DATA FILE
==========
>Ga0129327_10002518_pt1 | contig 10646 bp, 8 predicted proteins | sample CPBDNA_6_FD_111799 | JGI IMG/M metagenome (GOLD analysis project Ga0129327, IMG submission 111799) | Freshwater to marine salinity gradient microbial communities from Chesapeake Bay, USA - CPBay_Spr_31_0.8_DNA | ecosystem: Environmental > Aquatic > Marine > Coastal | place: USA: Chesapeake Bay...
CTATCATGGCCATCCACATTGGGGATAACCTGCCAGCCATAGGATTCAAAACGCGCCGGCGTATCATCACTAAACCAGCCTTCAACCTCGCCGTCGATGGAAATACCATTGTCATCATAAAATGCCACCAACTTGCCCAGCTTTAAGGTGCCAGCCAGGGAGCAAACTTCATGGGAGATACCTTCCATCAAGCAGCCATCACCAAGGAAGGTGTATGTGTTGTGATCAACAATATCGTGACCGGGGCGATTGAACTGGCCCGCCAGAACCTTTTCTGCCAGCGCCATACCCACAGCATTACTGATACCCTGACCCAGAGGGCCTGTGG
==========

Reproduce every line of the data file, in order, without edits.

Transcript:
>Ga0129327_10002518_pt1 | contig 10646 bp, 8 predicted proteins | sample CPBDNA_6_FD_111799 | JGI IMG/M metagenome (GOLD analysis project Ga0129327, IMG submission 111799) | Freshwater to marine salinity gradient microbial communities from Chesapeake Bay, USA - CPBay_Spr_31_0.8_DNA | ecosystem: Environmental > Aquatic > Marine > Coastal | place: USA: Chesapeake Bay...
CTATCATGGCCATCCACATTGGGGATAACCTGCCAGCCATAGGATTCAAAACGCGCCGGCGTATCATCACTAAACCAGCCTTCAACCTCGCCGTCGATGGAAATACCATTGTCATCATAAAATGCCACCAACTTGCCCAGCTTTAAGGTGCCAGCCAGGGAGCAAACTTCATGGGAGATACCTTCCATCAAGCAGCCATCACCAAGGAAGGTGTATGTGTTGTGATCAACAATATCGTGACCGGGGCGATTGAACTGGCCCGCCAGAACCTTTTCTGCCAGCGCCATACCCACAGCATTACTGATACCCTGACCCAGAGGGCCTGTGG